Work-related musculoskeletal disorders (WMSDs) are a significant cost to personal care facilities and hospitals in terms of both capital and personnel. According to the Bureau of Labor Statistics, in the year 2000, personal care facilities and hospitals had a total incident rate of 13.7 and 8.3 respectively. Compare those numbers with the incident rates for other industry sectors in the chart below.
Graph (available in full paper).
The majority of these incidents can be associated with tasks involving patient transfers. Owen and Garg (1990) identified 16 stressful patient handling tasks typically found in healthcare facilities in order of highest to lowest risk. They are as follows:
Transferring patient from toilet to chair
Transferring patient from chair to toilet
Transferring patient from chair to bed
Transferring patient from bed to chair
Transferring patient from bathtub to chair
Transferring patient from chairlift to chair
Weighing a patient
Lifting a patient up in bed
Repositioning a patient in bed side to side
Repositioning a patient in a chair
Changing an absorbent pad
Making a bed with a patient in it
Undressing a patient
Feeding a bed ridden patient
Making a bed while the patient is in it
Nelson (1996) lists several other high risk patient handling task; bathing patient in bed, dressing a patient in bed, transferring a patient from bed to stretcher, and transferring patient from bed to wheelchair.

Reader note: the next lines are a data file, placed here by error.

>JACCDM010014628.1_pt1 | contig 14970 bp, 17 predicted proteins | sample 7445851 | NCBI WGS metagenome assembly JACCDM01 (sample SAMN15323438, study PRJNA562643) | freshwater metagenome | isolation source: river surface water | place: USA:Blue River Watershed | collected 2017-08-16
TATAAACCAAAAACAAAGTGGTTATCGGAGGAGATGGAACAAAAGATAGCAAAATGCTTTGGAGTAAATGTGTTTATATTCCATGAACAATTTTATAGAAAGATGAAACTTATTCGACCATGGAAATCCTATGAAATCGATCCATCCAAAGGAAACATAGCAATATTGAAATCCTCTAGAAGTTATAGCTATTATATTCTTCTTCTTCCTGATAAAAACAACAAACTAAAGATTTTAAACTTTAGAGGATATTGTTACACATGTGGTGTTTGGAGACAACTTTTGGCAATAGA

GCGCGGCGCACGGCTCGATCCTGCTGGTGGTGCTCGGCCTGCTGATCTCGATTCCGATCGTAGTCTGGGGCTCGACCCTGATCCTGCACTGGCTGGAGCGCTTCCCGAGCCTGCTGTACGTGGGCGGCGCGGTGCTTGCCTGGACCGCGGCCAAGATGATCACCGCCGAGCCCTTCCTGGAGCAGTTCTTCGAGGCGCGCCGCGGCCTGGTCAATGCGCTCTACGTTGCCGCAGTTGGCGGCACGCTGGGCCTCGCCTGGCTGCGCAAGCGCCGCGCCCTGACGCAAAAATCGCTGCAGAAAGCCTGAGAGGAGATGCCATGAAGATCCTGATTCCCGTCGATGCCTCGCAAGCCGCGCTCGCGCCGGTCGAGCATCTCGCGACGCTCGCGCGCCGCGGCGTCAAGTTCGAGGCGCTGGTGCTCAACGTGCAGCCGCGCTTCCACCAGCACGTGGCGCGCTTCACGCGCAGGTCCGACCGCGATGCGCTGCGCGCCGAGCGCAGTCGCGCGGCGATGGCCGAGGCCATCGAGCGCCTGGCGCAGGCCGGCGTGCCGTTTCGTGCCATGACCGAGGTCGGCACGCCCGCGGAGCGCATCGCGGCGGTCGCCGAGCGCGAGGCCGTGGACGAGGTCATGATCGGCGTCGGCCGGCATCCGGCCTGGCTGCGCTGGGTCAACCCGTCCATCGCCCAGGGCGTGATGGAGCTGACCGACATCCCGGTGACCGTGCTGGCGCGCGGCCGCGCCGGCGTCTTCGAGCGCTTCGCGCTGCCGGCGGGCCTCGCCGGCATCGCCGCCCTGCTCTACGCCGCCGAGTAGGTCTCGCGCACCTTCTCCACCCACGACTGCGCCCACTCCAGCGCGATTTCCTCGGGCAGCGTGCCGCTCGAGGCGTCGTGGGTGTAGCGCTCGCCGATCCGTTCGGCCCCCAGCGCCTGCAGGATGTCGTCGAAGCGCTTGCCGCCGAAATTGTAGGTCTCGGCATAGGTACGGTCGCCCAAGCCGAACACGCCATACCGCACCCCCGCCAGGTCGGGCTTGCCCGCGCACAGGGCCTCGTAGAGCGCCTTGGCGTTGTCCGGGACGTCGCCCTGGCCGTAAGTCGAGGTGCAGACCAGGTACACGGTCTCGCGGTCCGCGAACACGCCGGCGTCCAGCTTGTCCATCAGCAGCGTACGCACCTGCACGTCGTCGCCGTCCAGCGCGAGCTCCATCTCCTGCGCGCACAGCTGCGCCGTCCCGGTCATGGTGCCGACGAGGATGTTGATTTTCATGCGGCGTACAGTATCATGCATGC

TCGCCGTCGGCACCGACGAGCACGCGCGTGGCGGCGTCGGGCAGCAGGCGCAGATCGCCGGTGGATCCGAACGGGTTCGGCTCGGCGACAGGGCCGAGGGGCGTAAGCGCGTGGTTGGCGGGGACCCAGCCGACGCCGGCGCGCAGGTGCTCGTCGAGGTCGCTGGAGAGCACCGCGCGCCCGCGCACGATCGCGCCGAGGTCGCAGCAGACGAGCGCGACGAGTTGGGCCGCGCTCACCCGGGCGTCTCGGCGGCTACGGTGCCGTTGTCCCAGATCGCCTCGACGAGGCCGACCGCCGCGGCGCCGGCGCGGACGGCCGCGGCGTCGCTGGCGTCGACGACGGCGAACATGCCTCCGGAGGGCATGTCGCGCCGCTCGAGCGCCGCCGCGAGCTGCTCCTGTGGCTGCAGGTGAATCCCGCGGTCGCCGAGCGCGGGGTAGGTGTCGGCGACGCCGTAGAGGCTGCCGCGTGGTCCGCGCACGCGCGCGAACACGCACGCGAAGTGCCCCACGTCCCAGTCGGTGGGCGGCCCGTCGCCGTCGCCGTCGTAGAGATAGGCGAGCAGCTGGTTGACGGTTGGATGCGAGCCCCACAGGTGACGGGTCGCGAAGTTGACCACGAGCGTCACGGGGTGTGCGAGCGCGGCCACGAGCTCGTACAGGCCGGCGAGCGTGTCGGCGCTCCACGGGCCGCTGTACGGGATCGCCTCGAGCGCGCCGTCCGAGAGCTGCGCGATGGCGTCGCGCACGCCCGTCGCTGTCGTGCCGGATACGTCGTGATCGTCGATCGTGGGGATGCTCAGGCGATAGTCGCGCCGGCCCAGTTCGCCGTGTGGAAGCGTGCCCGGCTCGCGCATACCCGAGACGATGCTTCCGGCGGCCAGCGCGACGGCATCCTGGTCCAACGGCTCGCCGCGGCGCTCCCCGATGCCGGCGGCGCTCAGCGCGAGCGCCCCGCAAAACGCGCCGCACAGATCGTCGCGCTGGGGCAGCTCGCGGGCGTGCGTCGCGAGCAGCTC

The greatest impact on the high incident rates is the number of back injuries. For all private industry occupations, back injuries account for 26% of total lost workday (LWD) cases. Among nursing aides, orderlies, and attendants, back injuries account for 46% of total LWD cases. Claims involving back sprains can cost anywhere from $4,000 to $85,000 with the average case costing around $25,000. Based on that average cost, the approximately 67,000 back injuries for health care workers could total 1.7 billion in workers compensation.
Back Injuries - As a Percent of Total Lost Workday Cases (available in full paper).
Although the healthcare sector in general has shown modest improvement in the past six years,27% and 18% reductions in total incident rates for hospitals and personal care facilities respectively, most companies still struggle to develop an effective and sustainable approach to address WMSDs.
Traditionally, ergonomic initiatives in the healthcare sector have centered around three approaches to reducing ergonomic injuries:
Training in lifting biomechanics,
Use of lifting teams
Implementation of a no-lift policy.